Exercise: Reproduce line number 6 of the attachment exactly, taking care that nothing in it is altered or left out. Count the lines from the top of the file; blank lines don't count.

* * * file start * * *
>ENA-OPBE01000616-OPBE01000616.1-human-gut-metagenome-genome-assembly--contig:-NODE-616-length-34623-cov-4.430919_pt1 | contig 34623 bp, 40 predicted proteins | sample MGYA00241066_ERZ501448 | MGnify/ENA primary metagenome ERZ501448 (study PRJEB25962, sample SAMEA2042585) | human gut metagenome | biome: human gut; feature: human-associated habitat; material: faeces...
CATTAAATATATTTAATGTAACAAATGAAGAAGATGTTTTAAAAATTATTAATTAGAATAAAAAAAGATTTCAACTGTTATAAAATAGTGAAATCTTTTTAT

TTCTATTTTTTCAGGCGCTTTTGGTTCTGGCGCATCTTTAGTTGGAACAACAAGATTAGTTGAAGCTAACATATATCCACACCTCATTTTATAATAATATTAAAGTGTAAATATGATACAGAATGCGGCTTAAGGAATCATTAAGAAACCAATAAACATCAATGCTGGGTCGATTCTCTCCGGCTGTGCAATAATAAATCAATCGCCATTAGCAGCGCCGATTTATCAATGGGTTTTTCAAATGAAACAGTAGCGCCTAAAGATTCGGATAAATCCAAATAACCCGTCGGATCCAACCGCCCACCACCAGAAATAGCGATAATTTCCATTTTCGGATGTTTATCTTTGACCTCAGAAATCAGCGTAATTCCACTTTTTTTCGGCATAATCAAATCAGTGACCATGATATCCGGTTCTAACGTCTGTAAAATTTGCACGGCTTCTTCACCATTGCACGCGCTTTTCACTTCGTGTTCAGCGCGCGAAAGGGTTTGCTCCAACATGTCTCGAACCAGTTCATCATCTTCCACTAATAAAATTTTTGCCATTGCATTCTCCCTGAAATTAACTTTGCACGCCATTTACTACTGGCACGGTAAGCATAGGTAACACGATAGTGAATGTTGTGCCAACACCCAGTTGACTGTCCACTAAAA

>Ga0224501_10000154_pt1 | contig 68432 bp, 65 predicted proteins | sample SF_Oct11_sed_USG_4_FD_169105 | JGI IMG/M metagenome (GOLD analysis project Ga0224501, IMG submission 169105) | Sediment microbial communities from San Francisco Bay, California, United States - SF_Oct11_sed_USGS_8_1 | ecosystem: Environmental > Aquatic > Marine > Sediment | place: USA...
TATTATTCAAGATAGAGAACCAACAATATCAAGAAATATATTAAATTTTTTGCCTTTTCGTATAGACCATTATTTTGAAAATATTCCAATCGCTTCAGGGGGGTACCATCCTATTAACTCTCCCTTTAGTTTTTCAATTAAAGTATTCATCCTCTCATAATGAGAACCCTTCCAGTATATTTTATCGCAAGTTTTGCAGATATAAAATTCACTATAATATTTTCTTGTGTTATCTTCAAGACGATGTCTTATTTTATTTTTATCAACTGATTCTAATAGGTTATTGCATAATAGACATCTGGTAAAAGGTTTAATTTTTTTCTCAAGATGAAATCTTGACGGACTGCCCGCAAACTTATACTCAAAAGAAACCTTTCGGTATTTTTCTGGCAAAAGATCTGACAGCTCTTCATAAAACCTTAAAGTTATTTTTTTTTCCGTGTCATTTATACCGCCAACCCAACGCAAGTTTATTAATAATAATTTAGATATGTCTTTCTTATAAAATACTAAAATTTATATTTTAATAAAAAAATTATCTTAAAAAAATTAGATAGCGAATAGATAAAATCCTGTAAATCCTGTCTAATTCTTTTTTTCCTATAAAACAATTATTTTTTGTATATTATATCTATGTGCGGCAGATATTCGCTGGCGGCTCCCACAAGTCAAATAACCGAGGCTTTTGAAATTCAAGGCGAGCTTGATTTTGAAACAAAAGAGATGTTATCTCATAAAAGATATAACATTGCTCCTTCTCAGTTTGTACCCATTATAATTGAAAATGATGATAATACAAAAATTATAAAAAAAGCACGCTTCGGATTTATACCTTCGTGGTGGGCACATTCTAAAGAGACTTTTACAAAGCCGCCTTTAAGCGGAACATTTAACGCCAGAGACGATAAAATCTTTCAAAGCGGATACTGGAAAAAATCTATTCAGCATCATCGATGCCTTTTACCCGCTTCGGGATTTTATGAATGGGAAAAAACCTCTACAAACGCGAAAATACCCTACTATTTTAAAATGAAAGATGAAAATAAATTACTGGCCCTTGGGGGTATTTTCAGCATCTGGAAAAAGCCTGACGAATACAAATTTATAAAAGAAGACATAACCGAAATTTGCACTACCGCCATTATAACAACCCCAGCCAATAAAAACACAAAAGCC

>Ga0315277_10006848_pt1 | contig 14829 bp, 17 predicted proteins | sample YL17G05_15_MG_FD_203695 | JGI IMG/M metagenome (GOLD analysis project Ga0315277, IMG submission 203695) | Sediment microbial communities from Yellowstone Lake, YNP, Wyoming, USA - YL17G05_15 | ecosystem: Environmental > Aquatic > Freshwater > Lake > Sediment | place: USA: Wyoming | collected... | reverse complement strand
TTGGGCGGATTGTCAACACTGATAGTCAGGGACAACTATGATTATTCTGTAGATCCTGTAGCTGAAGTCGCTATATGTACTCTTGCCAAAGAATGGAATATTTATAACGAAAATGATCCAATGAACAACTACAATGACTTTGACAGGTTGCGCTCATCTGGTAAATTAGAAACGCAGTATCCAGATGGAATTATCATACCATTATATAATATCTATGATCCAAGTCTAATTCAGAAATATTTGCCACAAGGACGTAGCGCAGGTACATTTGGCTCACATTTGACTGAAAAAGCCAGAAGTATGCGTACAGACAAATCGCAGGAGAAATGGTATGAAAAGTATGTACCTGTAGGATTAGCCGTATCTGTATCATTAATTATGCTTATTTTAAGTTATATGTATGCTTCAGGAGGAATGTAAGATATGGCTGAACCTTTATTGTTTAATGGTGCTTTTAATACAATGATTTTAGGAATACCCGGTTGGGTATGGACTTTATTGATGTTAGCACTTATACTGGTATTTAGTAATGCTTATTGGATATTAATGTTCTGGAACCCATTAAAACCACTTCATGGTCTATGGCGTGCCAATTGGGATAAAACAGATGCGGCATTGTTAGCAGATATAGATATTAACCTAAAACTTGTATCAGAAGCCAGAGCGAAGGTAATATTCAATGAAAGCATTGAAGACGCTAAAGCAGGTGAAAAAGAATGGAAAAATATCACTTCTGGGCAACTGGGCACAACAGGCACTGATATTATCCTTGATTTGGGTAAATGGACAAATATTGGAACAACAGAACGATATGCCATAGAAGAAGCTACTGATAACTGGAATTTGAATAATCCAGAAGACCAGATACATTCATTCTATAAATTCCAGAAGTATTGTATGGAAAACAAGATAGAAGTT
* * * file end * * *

>Ga0315277_10006848_pt1 | contig 14829 bp, 17 predicted proteins | sample YL17G05_15_MG_FD_203695 | JGI IMG/M metagenome (GOLD analysis project Ga0315277, IMG submission 203695) | Sediment microbial communities from Yellowstone Lake, YNP, Wyoming, USA - YL17G05_15 | ecosystem: Environmental > Aquatic > Freshwater > Lake > Sediment | place: USA: Wyoming | collected... | reverse complement strand